The Supreme Court Upholds “Obamacare”

Kollman & Saucier
Kollman & Saucier

On June 28, 2012, the Supreme Court upheld “Obamacare” (officially known as the Patient Protection and Affordable Care Act of 2010).  National Federation of Independent Business et al. v. Sebelius, No. 11-393 (June 28, 2012).   In a 5 to 4 decision, Chief Justice John Roberts wrote that the law is constitutional as an exercise of Congress’ power to tax, notwithstanding the fact that it was an impermissible exercise of Congressional Power under the Constitution’s Commerce Clause and the Necessary and Proper Clause. As a result, the changes made by the health care reform law to the Employee Retirement Income Security Act of 1974 (“ERISA”), Internal Revenue Code of 1986 (“Code”), and other statutes will take effect as scheduled, and employers need to get ready to comply.  Here is a summary of the key provisions affecting employers that will now begin to take effect (the PPACA already requires plans to provide coverage for children up to age 26, provide specific preventive care benefits on a first-dollar basis, and supplement the claim procedures already required under ERISA):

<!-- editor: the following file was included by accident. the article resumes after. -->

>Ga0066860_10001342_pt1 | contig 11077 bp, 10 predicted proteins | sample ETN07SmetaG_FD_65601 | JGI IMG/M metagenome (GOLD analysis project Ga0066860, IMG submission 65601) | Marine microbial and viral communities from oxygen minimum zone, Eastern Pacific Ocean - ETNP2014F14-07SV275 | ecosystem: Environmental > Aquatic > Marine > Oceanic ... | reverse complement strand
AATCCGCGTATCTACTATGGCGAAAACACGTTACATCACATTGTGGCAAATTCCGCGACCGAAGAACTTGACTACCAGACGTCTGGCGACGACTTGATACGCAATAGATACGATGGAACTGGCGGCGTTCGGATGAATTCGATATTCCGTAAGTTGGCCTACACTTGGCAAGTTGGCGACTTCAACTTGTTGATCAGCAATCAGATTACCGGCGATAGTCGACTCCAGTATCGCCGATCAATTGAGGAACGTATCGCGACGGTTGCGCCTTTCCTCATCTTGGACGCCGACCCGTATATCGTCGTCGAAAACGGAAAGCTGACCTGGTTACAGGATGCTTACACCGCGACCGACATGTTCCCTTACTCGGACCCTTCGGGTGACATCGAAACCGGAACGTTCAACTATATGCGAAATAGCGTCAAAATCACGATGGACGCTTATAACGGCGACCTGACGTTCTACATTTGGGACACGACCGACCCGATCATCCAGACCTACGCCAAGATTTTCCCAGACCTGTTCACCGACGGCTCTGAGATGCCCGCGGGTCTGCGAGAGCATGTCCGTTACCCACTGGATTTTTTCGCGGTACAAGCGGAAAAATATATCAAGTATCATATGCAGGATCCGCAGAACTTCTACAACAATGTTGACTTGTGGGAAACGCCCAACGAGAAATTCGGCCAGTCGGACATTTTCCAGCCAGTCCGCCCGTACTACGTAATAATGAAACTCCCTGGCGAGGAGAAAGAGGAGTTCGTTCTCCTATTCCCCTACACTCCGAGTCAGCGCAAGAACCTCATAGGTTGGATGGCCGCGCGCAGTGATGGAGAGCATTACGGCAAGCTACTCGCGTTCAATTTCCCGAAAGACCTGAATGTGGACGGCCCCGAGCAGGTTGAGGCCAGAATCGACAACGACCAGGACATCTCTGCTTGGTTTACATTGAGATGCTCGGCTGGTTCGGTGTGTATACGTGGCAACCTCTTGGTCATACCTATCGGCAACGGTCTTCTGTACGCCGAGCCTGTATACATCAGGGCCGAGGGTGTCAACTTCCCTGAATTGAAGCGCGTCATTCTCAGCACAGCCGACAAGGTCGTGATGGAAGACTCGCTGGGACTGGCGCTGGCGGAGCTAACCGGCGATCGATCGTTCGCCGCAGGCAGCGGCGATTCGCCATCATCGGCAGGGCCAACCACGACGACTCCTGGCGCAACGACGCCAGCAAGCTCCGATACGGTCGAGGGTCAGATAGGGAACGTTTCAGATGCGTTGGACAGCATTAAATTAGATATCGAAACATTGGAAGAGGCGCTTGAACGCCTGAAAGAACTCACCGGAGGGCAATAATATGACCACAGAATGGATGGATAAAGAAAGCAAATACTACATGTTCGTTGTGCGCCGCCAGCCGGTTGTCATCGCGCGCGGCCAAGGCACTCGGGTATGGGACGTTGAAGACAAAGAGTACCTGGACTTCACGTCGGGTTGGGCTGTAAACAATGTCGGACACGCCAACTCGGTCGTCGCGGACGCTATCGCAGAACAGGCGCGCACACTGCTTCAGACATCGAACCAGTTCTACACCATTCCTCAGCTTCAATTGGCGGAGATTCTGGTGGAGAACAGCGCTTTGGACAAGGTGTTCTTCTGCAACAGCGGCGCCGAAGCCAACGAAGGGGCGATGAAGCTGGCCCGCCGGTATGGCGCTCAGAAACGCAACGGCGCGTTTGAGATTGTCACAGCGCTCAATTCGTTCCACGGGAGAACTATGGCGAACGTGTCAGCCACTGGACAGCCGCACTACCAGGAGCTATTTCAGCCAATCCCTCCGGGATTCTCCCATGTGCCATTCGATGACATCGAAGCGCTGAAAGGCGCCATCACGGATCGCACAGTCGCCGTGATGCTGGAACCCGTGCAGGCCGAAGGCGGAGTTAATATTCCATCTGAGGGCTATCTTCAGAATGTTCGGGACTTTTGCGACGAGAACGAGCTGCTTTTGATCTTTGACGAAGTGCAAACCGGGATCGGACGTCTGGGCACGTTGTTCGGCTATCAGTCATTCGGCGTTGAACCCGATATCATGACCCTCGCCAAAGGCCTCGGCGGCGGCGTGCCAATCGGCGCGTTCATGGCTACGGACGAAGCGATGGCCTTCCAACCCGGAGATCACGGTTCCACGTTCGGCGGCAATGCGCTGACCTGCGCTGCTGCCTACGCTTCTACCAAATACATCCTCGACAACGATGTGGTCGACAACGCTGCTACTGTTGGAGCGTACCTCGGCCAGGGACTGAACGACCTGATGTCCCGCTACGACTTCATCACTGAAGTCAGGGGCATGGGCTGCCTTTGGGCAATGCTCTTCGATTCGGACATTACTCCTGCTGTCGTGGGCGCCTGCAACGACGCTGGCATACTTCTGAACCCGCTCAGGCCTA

• Play or Pay.  Each employer with 50 or more full-time employees will have to either provide at least a specified minimum level of health coverage or pay a penalty beginning in 2014.
  • Restrictions on Benefit Limits.  Employer group health plans are prohibited from imposing lifetime or annual limits on benefit amounts, waiting periods in excess of 90 days, and pre-existing condition limitations.
  • Tax Reporting.  Employers must report the annual cost of health coverage on each employee’s W-2.
  • Limits on FSA’s.  Health care flexible spending accounts are capped at $2,500.
  • Non-discrimination.  Insured group health plans cannot discriminate in favor of highly compensated individuals in providing coverage and benefits.
  • Automatic Enrollment.  Beginning in 2014, employers with more than 200 full-time employees are required to automatically enroll new full-time employees in group health plans.

Of course, there is also the controversial “individual mandate,” which requires individuals to purchase health coverage or pay a tax penalty and increases the Federal Income Contributions Act (“FICA”) tax on individuals with compensation in excess of $200,000  (and married couples making in excess of $250,000).

At this point, it seems that the only thing that will preclude the changes from taking effect will be a Mitt Romney victory in the November election. Barring that, employers need to prepare for a new health-care landscape.

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